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How to measure a tap valve
1/2" quarter turn ceramic tap valves
1/2" quarter turn ceramic tap valves (2)
3/4" quarter turn ceramic tap valves
3/4" replacement standard bath tap valve
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3/8" replacement standard basin tap valve
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3/4" BSP QT Tap valve with 24 tooth spline (Type A)
3/4" BSP QT Tap valve with 24 tooth spline (Type B)
1/2" BSP quarter turn valve with 18 tooth spline
Tap head screws - M4 x 10mm
Long stem quarter turn valve with chrome stem
Long stem left quarter turn valve with chrome stem
Long stem standard valve with chrome stem
Long stem standard 3/4" tap valve chrome stem
Long stem 3/4" quarter turn valve
Drinking water filter tap valve
40mm replacement mono mixer tap cartridge
40mm replacement open outlet mixer cartridge
35mm replacement mixer tap cartridge
35mm replacement open outlet mixer cartridge
40mm replacement joystick mixer tap cartridge
35mm replacement joystick mixer tap cartridge
25mm replacement mixer tap cartridge
25mm mixer tap cartridge - side fix version
INTA thermostatic tap cartidge replacement
45mm ceramic mixer tap cartidge replacement
47mm ceramic mixer tap cartidge replacement
STSR thermostatic shower cartidge replacement
Non Concussive Replacement Cartridge
Control flow non concussive cartridge
Replacement timer tap cartridge

1/2" BSP quarter turn tap valve

 

 

Measuring and Specifying a tap valve


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Index > Tap Spares > How to measure and specify a tap valve

What sort of tap valve and how to measure it

A tap is simply a device with the means to control the flow of water through it. This is achieved opening, closing or restricting the path along which the water will flow.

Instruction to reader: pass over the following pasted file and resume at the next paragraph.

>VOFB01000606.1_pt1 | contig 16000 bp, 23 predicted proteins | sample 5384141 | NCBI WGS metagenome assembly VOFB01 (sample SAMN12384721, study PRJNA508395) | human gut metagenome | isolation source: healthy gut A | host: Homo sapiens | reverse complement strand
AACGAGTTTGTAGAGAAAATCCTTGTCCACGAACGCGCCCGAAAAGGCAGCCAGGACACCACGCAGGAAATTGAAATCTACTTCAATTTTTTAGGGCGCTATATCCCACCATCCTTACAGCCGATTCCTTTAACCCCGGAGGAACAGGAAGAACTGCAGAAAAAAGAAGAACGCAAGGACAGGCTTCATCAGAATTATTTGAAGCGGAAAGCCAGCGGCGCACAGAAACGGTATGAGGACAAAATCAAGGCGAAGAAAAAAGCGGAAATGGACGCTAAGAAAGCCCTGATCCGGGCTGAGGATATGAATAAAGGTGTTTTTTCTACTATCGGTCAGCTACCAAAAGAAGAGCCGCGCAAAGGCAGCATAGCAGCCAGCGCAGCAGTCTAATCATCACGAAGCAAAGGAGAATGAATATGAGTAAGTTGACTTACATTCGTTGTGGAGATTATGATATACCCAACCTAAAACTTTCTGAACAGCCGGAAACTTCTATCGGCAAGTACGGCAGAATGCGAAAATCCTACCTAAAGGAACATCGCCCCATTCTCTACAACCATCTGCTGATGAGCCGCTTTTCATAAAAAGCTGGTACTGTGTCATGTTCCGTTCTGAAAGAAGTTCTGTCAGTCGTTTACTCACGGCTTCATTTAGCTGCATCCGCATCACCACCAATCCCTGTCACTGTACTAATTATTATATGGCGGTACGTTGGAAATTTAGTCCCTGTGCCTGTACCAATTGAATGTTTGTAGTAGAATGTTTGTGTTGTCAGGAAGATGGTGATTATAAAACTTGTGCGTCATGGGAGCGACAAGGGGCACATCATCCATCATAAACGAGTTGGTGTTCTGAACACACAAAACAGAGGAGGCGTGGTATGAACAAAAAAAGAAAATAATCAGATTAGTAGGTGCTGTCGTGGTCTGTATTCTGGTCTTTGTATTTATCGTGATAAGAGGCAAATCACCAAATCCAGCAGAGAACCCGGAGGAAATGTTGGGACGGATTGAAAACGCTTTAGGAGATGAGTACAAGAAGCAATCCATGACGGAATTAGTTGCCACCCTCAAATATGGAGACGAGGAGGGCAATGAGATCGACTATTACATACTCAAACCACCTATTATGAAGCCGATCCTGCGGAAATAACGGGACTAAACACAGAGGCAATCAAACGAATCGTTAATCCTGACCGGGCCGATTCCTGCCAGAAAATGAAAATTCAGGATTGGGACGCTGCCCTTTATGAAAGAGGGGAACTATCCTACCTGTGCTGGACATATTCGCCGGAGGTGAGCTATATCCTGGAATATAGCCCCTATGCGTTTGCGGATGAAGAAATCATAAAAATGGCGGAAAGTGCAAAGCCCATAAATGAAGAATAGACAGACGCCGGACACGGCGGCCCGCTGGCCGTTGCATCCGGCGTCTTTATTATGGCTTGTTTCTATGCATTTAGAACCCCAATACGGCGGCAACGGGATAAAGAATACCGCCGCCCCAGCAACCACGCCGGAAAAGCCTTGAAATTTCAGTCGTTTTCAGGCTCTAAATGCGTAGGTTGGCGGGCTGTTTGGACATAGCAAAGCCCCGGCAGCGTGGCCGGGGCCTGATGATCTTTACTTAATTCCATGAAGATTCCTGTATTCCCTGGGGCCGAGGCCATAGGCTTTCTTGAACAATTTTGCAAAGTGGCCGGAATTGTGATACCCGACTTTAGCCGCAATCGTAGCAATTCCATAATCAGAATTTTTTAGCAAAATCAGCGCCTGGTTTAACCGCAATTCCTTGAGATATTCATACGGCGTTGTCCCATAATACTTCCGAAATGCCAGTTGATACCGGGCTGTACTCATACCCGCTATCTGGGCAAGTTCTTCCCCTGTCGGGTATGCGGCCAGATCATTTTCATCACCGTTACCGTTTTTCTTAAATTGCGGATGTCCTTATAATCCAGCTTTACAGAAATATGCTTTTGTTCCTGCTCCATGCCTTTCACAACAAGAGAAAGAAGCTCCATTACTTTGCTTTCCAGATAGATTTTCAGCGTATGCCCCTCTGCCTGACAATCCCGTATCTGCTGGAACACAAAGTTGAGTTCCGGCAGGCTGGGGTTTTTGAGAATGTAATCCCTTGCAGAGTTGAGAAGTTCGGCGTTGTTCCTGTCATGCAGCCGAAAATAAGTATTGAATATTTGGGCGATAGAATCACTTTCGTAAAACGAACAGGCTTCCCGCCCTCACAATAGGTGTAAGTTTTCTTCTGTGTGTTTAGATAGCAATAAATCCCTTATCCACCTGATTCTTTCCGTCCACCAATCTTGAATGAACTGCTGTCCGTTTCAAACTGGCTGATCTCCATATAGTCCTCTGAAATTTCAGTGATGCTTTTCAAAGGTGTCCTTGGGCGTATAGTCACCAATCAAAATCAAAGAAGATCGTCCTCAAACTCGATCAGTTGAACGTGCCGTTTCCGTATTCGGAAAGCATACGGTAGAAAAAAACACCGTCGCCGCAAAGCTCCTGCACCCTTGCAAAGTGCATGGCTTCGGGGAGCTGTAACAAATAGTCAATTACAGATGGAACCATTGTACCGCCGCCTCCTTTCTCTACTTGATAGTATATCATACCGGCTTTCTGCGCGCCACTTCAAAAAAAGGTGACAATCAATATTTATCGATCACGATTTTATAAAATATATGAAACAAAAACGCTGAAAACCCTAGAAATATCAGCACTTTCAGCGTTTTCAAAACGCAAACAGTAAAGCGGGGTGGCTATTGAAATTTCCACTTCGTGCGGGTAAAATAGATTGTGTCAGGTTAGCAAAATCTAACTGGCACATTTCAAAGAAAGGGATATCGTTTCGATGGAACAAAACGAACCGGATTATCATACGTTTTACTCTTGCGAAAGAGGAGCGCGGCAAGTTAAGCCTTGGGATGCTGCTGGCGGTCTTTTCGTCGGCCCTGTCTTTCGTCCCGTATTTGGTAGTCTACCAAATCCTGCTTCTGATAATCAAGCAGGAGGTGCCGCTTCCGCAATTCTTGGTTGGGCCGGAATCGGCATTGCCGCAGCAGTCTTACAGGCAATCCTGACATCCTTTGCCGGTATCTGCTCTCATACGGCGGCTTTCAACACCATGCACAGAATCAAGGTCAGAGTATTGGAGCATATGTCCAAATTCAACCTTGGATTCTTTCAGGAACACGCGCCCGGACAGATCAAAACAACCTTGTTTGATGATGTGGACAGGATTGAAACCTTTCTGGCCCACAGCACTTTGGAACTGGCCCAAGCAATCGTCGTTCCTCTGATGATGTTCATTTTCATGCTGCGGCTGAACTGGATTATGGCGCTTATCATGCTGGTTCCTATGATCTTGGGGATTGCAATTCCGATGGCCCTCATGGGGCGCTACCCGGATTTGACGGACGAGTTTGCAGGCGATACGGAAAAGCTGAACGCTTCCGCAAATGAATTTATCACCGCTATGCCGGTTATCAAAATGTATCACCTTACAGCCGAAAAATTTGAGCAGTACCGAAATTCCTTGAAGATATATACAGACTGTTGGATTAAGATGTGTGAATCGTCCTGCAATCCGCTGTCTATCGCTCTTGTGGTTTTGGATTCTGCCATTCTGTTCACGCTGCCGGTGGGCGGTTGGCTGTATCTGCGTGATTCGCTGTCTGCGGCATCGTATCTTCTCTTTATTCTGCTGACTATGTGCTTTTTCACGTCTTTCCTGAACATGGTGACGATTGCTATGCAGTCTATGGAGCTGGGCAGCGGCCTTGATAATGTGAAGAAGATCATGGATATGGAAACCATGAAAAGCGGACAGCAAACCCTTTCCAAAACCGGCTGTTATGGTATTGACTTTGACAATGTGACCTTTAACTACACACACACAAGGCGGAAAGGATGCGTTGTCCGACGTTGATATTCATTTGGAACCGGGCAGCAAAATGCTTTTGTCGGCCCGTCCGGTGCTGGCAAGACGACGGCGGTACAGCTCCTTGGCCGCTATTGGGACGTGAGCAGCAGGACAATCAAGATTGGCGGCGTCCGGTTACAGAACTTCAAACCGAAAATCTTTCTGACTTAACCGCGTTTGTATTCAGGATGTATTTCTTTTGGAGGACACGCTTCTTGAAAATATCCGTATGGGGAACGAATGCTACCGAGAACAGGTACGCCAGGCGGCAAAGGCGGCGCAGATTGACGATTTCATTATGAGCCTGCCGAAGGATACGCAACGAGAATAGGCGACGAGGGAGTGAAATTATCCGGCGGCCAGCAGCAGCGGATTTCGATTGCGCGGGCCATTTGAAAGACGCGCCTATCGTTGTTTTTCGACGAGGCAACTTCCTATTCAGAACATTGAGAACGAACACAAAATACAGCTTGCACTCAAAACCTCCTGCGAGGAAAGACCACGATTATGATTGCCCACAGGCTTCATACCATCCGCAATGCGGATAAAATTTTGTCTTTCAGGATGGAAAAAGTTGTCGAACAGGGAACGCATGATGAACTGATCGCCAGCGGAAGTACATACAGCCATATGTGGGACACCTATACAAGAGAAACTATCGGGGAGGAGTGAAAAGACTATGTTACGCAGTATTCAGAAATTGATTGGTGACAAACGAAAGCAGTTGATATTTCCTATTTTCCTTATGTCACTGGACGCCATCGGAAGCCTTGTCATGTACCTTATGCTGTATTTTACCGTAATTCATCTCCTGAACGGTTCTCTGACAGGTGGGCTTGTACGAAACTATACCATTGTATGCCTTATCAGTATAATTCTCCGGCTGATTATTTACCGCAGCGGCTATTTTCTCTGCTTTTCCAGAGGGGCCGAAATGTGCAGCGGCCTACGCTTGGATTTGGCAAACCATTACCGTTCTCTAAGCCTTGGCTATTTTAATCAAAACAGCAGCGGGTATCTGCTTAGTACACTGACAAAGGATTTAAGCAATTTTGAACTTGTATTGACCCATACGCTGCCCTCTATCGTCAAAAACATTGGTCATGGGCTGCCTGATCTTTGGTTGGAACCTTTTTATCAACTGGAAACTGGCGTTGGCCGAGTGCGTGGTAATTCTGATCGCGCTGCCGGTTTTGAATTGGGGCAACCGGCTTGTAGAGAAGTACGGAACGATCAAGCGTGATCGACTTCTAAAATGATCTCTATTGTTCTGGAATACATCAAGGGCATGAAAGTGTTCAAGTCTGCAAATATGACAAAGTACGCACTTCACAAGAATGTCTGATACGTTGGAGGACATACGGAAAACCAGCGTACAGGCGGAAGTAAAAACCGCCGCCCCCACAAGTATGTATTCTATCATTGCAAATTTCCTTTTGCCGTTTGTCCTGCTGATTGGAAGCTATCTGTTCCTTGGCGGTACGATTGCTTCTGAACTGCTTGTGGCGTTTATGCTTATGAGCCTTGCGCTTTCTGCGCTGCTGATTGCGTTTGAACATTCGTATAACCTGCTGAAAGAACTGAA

There are countless designs of tap (also known as a faucet) to accommodate personal taste and application, but they all share a similar function.

 

There are several ways to achieve such control, but for domestic taps it is likely to be one of two types of valve -

 

Compression washer type

These are more commonly seen in older and traditional style brassware.

They operate by multiple turns of the tap head that screws a plunger in and out, in turn placing pressure on or releasing a soft washer located over an orifice in the tap body. This action constricts the flow over water through the orifice.

Although there can be the odd exception, these can normally be identified prior to dismantling if the tap head requires multiple turns to operate fully.

Compression type tap valve

 

Ceramic disk type

These are more commonly used in modern brassware.

A ceramic disk valve offers full flow control (fully on to off) within a quarter turn of the tap head.

This makes possible lever control - something that could prove difficult if multiple turns were necessary.

Ceramic disk valves (also referred to as ceramic cartridges) tend to last longer than their traditional 'compression' counterparts - especially in hard water areas.

Ceramic cartridge tap valve

 

Replacing either type of valve should be a fairly simple task. The valve (or cartridge) simply screws into the body of the brassware, so extraction is a matter of unscrewing. For a few simple tips on this process please refer here.

 

For reasons too numerous to list tap valves and cartridges are available in a considerable range of sizes. A Bath tap may have a larger valve than basin brassware in order to facilitate higher flow rates. Quirky and traditional brassware my require a longer stem. Some tap stems have 20 teeth on the spline where others have 18 or 24. These are just a few examples of possible differences you may encounter.

 

In short, take nothing for granted. Many tap valves can look similar but small differences can mean that they will not interchange.

 

As tap manufacturers tend to buy in the internals (the valves) it is usually possible to source replacements whether or not you know the make and model of the brassware. You just need to establish a few key dimensions.